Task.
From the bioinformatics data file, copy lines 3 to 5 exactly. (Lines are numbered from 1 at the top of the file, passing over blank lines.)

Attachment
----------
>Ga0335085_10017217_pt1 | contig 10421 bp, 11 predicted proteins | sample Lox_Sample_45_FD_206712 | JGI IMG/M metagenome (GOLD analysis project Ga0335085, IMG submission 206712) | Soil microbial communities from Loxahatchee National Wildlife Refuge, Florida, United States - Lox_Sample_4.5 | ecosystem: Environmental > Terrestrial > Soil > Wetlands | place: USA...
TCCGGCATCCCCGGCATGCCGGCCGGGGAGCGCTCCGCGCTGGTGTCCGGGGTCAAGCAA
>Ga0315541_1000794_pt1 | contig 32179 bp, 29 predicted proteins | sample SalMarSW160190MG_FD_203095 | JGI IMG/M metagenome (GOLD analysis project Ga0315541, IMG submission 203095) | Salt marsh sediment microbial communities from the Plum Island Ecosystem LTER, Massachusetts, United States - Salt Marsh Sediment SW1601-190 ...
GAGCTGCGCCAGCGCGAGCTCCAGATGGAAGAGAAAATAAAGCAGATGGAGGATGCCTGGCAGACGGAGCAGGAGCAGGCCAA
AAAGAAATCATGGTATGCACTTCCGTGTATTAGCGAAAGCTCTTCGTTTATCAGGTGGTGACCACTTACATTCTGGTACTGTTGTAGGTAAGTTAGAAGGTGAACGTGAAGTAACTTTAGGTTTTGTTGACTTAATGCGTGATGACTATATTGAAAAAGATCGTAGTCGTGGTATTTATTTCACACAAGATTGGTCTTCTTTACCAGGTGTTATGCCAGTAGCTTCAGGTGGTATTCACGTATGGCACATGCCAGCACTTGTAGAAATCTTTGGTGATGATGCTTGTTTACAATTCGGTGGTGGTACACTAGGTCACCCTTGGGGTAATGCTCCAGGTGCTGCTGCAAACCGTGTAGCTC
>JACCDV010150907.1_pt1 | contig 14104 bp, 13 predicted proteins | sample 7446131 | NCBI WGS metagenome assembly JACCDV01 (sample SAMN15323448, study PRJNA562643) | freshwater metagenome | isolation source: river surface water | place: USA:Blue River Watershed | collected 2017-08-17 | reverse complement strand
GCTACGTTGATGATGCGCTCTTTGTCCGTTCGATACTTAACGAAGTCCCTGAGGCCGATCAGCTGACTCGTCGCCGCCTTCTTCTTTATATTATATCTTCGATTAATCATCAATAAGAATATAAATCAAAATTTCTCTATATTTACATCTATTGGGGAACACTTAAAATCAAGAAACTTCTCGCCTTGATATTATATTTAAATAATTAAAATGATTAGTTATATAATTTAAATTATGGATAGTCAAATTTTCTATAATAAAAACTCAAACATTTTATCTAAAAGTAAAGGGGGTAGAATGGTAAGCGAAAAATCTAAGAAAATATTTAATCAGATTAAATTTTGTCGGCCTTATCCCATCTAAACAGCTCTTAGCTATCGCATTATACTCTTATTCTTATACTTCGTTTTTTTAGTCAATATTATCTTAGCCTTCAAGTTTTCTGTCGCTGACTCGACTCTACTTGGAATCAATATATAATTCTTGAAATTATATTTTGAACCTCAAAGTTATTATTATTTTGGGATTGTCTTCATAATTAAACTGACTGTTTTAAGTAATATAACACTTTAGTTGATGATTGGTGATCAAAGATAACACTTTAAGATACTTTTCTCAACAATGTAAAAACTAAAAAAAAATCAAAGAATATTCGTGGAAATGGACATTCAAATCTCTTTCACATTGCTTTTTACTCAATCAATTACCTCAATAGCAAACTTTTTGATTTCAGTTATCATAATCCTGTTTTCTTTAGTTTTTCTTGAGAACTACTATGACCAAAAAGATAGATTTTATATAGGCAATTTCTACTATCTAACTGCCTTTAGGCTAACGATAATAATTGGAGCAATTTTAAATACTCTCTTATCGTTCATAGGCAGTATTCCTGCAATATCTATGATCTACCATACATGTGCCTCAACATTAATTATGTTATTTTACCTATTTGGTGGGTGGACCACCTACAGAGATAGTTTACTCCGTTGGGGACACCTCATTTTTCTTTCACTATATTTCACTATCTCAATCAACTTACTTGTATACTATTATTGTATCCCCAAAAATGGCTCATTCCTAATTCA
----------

>Ga0315541_1000794_pt1 | contig 32179 bp, 29 predicted proteins | sample SalMarSW160190MG_FD_203095 | JGI IMG/M metagenome (GOLD analysis project Ga0315541, IMG submission 203095) | Salt marsh sediment microbial communities from the Plum Island Ecosystem LTER, Massachusetts, United States - Salt Marsh Sediment SW1601-190 ...
GAGCTGCGCCAGCGCGAGCTCCAGATGGAAGAGAAAATAAAGCAGATGGAGGATGCCTGGCAGACGGAGCAGGAGCAGGCCAA
AAAGAAATCATGGTATGCACTTCCGTGTATTAGCGAAAGCTCTTCGTTTATCAGGTGGTGACCACTTACATTCTGGTACTGTTGTAGGTAAGTTAGAAGGTGAACGTGAAGTAACTTTAGGTTTTGTTGACTTAATGCGTGATGACTATATTGAAAAAGATCGTAGTCGTGGTATTTATTTCACACAAGATTGGTCTTCTTTACCAGGTGTTATGCCAGTAGCTTCAGGTGGTATTCACGTATGGCACATGCCAGCACTTGTAGAAATCTTTGGTGATGATGCTTGTTTACAATTCGGTGGTGGTACACTAGGTCACCCTTGGGGTAATGCTCCAGGTGCTGCTGCAAACCGTGTAGCTC